• While the spine is drying, the stuck-on endbands are sewn. At other times and in other cultures, the endbands would have been sewn directly onto the book, but "stuck-on endbands" are sewn separately and attached to the spine with adhesive.
  • The finished endbands:
  • At this point, the boards are laced-in. The cords are threaded through the holes in each board, and a "trenail," a tapered piece of softer wood, is hammered into each terminal hole to secure the cords in place. The trenails are very carefully cut flush to the inside of the board, so as not to harm the cords:
  • On the outside of the boards, the trenails and the cords are cut completely away. The compressed ends of the cords appear as dark half-moons in each hole, testifying to the extreme pressure holding them in place:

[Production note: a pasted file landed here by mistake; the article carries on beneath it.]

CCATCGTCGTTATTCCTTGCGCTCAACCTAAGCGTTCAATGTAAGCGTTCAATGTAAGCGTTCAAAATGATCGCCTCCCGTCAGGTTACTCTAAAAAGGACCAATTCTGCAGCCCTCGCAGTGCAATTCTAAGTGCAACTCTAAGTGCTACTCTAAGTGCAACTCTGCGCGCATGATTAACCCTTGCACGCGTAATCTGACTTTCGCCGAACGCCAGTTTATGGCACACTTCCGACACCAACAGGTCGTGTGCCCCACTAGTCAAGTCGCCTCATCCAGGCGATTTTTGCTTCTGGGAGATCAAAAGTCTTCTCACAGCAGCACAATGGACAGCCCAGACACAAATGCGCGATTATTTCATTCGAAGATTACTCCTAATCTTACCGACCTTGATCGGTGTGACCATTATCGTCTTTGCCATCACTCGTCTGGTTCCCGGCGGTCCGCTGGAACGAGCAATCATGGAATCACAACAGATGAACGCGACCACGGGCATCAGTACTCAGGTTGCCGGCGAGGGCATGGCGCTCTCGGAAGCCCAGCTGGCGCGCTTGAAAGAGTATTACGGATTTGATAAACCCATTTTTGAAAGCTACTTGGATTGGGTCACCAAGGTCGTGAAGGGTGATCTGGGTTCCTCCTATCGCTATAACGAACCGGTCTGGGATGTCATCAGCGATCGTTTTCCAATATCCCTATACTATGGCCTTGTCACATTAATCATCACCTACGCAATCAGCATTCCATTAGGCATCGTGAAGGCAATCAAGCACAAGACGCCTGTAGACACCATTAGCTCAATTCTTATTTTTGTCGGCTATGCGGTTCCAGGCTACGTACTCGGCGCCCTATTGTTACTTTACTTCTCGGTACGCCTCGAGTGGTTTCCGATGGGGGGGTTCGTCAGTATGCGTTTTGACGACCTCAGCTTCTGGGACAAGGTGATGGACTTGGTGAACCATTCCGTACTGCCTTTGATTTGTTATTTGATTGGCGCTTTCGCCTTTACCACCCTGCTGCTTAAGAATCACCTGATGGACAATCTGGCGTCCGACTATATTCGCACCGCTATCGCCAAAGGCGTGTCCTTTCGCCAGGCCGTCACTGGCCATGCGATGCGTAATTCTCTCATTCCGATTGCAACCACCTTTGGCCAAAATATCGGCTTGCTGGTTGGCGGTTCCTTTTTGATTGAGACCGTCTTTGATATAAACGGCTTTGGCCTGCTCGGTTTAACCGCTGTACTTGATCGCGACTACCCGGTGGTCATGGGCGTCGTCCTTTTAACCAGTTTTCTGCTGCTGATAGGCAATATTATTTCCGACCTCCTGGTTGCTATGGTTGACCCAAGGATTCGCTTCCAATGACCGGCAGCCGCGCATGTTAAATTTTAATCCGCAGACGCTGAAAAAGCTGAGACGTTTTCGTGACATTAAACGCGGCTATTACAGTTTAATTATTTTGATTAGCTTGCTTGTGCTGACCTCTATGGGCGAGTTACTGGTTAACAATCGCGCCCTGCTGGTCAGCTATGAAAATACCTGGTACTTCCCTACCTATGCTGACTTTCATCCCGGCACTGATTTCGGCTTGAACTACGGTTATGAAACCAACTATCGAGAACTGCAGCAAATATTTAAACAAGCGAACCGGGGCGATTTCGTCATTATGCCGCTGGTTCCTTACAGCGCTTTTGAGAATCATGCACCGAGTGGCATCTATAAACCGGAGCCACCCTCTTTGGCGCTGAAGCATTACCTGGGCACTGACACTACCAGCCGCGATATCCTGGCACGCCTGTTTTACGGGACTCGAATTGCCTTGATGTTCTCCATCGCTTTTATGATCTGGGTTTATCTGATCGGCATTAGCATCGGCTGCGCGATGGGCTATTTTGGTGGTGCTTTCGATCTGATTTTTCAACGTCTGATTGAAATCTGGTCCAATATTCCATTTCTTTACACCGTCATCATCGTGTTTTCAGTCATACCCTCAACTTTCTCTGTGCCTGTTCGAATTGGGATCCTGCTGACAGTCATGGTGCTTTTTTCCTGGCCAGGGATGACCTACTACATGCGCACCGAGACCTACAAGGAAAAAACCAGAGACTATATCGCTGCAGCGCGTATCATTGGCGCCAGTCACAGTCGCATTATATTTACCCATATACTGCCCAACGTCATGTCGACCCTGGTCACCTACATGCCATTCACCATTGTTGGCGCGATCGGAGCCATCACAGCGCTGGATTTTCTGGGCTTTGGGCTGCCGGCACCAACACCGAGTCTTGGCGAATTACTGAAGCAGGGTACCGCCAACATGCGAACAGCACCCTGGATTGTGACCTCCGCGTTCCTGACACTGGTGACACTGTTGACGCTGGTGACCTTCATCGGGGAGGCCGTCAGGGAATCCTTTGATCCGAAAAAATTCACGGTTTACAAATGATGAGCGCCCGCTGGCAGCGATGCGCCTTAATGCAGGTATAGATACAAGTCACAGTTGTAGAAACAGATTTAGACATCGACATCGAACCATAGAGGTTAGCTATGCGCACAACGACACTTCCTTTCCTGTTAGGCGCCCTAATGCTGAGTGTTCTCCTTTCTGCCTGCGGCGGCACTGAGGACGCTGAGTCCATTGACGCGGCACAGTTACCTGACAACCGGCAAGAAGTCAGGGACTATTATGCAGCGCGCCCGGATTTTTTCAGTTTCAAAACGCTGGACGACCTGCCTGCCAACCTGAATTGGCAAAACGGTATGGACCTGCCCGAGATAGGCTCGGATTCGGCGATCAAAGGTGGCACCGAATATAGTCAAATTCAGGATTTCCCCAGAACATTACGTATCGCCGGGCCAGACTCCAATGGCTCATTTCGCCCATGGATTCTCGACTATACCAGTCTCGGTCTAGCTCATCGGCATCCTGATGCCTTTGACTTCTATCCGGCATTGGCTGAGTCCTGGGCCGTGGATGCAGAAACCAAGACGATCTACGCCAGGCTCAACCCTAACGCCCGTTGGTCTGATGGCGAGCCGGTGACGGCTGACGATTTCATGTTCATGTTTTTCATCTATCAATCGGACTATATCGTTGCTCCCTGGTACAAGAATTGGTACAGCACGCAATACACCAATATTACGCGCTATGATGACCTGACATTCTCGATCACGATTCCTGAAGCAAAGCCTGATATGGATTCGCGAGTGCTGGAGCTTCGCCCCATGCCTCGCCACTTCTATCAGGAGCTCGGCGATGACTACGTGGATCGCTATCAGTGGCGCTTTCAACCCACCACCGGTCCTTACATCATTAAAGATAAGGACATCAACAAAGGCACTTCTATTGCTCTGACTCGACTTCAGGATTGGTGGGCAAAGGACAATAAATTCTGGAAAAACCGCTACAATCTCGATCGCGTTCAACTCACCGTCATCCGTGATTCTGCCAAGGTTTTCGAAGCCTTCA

• The stuck-on endbands are pasted onto the spine at this stage:
  • Next, the alum-tawed pigskin is wetted out, pasted up and adhered to the boards. This step is nerve-wracking, because you have to work very precisely, very quickly!
  • The overlapping corners of the leather must be carefully cut and the leather must be turned-in at the spine and worked seamlessly into several small crannies:
  • The leather is allowed to dry in a press. The spine is tied-up with twine to bring out the shape of the cords, and to add some decorative lines to the head and tail of the spine:
  • Once the leather is dry, it would usually be embossed or "blind-tooled" all over with geometric shapes, botanical motifs and small portraits of religious figures.  This process was not within the scope of our class however, and so we moved on to the attachment of the clasps.
  • Attaching the clasps requires 10 small bronze nails and two straps of laminated parchment and pig skin. The clasps hold the book tightly closed, which prevents the pages from responding too much to changes in humidity. The next phase of this project is to make an enclosure for the book, to keep the leather clean!
  • Many thanks to the Winterthur Museum, Garden & Library and to Jeff Peachey for teaching the Historic Book Structures for Conservators Course of 2015!